Highway traffic in the Washington DC metro area returned to 80 percent of its pre‐pandemic levels in July, but DC transit carried only 16 percent as many riders as it did in July 2019. Metro’s own surveys have found that most of its riders don’t plan to return until and unless an effective COVID vaccine is found.
Given this, there is no better time to simply shut down the Metro rail system, thus saving taxpayers billions of dollars. Conceived with racist assumptions and faulty financial projections, the system has proved to be a financial and operational disaster. The region would do better rely more on cars and, in some places, buses.
When the system was originally designed, planners knew it would cost more than buses so they planned to build lines only into white neighborhoods because they figured blacks wouldn’t be able to afford the fares. When blacks objected, a line built into black neighborhoods in Anacostia was followed by a concerted effort by the DC government to gentrify the neighborhoods, forcing many families out.
As of 2018, the median income of DC‐area transit commuters was more than $60,000 a year, which was 8 percent more than that of all workers in the region. More DC transit commuters earn above $75,000 a year than earn less than $35,000 a year.
Despite the high incomes of transit riders, fares don’t come close to covering the costs of running the system. As author Zachary Schrag documents in his book, The Great Society Subway, the original planners of the 103‐mile rail system expected that fare revenues would cover 100 percent of operating costs and 80 percent of capital costs. As of 2018, fares covered barely half the operating costs and have paid for none of the capital costs, which turned out to be four times greater than anticipated.
The federal and local governments dealt with high costs by having the federal government pay most of the capital costs while local governments paid most of the operating subsidies. What neither took into account was that rail systems must be completely rebuilt about every 30 years. Metro’s staff warned as early as 2002 that the system would need billions for capital replacement over the next decade, but no one came up with the money.
Instead of rehabilitating the system, Virginia and Maryland politicians demanded that the federal government fund construction of the Silver Line in Virginia and Purple Line in Maryland, which together cost nearly $10 billion. The Silver Line actually harmed the system as a whole because it shares tracks under the Potomac River with the Blue and Orange lines, which were running at capacity during rush hours. Adding Silver Line trains meant cutting Blue Line trains that were carrying more riders than the Silver Line trains.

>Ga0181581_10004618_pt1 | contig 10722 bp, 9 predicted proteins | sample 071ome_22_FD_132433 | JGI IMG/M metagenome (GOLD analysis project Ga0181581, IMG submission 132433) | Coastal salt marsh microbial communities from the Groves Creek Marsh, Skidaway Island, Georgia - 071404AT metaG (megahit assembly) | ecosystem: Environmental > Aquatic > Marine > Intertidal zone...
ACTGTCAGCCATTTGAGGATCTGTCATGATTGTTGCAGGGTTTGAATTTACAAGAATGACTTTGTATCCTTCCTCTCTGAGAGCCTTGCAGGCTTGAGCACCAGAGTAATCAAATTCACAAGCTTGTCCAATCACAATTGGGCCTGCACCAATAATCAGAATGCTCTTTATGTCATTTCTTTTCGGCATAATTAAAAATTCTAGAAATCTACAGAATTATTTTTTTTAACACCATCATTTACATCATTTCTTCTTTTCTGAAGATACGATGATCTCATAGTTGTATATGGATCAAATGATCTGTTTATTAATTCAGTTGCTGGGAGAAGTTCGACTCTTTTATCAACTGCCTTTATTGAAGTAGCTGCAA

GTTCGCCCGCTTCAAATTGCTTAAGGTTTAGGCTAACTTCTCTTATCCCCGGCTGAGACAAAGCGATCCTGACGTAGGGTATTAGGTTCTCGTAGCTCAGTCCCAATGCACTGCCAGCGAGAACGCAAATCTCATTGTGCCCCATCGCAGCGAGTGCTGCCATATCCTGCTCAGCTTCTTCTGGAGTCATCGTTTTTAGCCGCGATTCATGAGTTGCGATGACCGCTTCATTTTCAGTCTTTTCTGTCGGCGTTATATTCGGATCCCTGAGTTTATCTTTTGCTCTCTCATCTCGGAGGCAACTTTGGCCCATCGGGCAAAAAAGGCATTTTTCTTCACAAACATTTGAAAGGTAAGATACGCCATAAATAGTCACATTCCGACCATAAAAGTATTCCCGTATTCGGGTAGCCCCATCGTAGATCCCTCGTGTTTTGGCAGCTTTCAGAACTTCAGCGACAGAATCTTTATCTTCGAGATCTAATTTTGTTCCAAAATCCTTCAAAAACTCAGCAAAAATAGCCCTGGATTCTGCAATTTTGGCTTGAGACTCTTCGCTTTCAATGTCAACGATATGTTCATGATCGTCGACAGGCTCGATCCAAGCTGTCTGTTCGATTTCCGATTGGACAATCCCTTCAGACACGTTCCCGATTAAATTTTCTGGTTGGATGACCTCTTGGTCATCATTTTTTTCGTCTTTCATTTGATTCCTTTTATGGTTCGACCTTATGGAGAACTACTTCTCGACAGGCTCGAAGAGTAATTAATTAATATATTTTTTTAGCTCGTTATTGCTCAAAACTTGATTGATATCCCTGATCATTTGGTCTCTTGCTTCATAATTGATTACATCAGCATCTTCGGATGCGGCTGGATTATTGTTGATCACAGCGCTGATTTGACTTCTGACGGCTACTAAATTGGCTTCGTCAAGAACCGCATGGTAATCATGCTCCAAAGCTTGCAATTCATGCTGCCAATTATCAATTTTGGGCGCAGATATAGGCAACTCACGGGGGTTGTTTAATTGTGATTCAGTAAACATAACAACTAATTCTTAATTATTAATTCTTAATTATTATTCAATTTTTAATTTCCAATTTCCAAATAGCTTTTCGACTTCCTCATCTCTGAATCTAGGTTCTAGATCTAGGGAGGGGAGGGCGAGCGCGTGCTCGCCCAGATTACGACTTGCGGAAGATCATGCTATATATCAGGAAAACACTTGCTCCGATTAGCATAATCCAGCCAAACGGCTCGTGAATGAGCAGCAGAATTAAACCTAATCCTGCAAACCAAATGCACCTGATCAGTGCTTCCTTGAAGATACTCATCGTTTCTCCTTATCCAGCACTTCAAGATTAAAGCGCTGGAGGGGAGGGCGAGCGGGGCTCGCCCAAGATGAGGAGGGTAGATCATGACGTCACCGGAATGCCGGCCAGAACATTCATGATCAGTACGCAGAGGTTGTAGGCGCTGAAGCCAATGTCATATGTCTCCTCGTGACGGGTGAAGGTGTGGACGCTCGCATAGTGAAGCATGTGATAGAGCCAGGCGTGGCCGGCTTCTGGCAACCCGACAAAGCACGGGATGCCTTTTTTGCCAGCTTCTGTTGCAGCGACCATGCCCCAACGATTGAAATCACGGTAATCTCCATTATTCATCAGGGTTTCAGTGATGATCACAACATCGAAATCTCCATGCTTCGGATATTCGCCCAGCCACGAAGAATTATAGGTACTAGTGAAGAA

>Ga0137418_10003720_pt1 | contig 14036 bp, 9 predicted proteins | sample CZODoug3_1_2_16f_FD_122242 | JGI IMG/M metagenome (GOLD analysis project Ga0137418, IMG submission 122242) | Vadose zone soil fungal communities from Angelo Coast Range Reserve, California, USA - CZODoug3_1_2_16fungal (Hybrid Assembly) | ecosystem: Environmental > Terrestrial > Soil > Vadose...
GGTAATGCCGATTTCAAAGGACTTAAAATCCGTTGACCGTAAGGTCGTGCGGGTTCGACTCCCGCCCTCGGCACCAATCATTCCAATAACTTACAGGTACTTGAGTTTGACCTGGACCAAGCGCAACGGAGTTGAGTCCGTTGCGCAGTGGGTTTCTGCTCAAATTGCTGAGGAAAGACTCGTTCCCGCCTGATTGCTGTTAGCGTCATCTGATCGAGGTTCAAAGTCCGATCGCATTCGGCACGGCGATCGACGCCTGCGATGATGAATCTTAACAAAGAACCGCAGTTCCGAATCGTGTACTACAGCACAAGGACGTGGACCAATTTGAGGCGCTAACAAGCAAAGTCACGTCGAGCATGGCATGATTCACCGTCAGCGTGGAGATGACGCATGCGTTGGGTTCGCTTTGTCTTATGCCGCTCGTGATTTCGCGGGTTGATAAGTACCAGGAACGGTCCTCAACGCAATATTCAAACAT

Meanwhile, the system decayed as predicted. In 2009, when the computerized signaling system that kept trains from crashing into one another failed, a crash killed nine people. Metro’s response to was to turn off the computers and let train operators, whose previous job had mainly been to open and close doors at the stations, drive the trains, resulting in jerky service and more crashes. When smoke in the tunnels from worn‐out insulators killed a passenger in 2015, Metro’s response was to shut down its lines to inspect all of the insulators. But the fundamental problem of worn‐out equipment remains, with at least two further smoke incidents in the last year alone.
The National Transportation Safety Board’s report on the 2009 crash criticized Metro’s “lack of a safety culture.” More than a decade later, that hasn’t changed. A safety audit published last week by the Washington Metrorail Safety Commission found that the agency still did not have a safety culture.
Metro often had rail operations employees working longer hours than specified by its own safety guidelines. It allowed employees to work with broken equipment and sometimes attempted “to manipulate safety event investigations that create unacceptable safety risks.” Metro, added the audit, was a “toxic culture workplace” that “includes racial and sexual comments, harassment, and other unprofessional behavior.”
When Metro’s current CEO, Paul Wiedefeld, took the job in November 2015, he promised to improve the safety culture. Instead, he has been besieged by revenue and budgetary problems that were made worse by the coronavirus. Last week, Metro released a budgetary report to its board projecting that–despite having received nearly a billion dollars from the CARES Act–it would have to cut 39 bus lines, reduce service on all the rail lines, and make numerous other cuts just to finish its current fiscal year–and the agency has no idea how it will continue operating next year unless the federal government provides another bailout.
All of these problems show that the region can’t afford to keep running the trains and will have to shut them down sooner or later. Given the few number of riders being carried at present, the best time to do so is now when it will cause the least disruption.
This article was first published by the Cato Institute.